What if there was another earth with another you? What if you met this other you? Would you tell yourself what to do and what not to do? Would you save your other you? Would you ask yourself what you think of you? What would you tell yourself if you met yourself? “Better luck next time” says Brit Marling’s character in Mike Cahill’s Another Earth.
Seventeen-year old Rhoda has just received her acceptance letter from MIT. “I felt like anything was possible,” she says having just finished celebrating the occasion. She’s going out for a drive. On the radio, she learns that another earth has been spotted in the sky. She looks out. Her car swerves off course and collides with another car. She survives with minor bruises but the occupants of the other car are seriously injured, two of whom succumb to their injuries. Being a minor, she’s sent to prison for a short term of four years and her identity remains undisclosed.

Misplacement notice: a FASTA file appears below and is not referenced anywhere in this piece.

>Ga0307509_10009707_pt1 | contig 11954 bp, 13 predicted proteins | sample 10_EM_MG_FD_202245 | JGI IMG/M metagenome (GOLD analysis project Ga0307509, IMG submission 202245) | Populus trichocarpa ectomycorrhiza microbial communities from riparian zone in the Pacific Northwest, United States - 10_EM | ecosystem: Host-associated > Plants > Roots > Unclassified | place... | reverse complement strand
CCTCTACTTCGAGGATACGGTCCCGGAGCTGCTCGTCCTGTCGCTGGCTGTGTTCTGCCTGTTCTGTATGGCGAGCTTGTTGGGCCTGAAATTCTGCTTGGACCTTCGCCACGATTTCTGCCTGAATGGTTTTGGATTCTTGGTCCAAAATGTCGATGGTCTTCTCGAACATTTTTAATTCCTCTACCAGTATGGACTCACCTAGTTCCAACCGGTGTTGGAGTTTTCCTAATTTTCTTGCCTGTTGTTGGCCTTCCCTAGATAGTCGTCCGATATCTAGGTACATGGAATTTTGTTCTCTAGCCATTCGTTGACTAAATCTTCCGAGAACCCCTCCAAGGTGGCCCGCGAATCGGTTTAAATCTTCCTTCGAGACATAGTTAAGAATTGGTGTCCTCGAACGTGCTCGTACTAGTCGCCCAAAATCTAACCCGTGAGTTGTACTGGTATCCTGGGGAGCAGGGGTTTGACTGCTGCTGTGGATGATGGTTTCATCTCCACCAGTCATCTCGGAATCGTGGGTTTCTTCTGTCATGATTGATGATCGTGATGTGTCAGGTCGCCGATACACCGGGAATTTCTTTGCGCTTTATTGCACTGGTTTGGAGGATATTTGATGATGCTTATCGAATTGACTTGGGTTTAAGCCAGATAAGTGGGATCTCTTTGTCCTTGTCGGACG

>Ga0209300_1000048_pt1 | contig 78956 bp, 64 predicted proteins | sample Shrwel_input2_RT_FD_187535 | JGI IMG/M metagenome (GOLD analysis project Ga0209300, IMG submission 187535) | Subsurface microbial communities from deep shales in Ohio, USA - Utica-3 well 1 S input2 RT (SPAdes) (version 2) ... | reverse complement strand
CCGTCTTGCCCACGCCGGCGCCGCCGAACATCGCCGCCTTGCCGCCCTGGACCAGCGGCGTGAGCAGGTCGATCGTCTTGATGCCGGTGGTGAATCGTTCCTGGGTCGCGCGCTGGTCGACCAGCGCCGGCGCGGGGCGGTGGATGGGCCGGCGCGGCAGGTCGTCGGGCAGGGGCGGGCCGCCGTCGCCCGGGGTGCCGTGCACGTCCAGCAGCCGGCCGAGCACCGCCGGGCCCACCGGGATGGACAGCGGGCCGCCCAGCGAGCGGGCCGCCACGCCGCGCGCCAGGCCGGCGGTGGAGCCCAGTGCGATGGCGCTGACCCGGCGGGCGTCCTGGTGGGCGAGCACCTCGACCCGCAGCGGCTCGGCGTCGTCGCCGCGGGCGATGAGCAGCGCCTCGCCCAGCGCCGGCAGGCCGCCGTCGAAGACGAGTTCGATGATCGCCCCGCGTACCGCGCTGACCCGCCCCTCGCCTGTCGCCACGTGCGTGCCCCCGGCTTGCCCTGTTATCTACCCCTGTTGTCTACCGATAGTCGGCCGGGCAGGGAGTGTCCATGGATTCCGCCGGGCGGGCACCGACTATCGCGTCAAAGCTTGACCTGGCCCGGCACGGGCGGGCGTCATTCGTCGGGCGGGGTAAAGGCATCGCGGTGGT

Skip to four years later. Rhoda is now an emotionally remote island. Her family and she have grown apart. It’s understood that she hasn’t written to or met with them since. Probably to avoid confrontation, to avoid being faced with the knowledge of what she is missing, to avoid being reminded of her stagnant state. Making matters worse is the fact that they are all people who deal with a problem by not talking about it.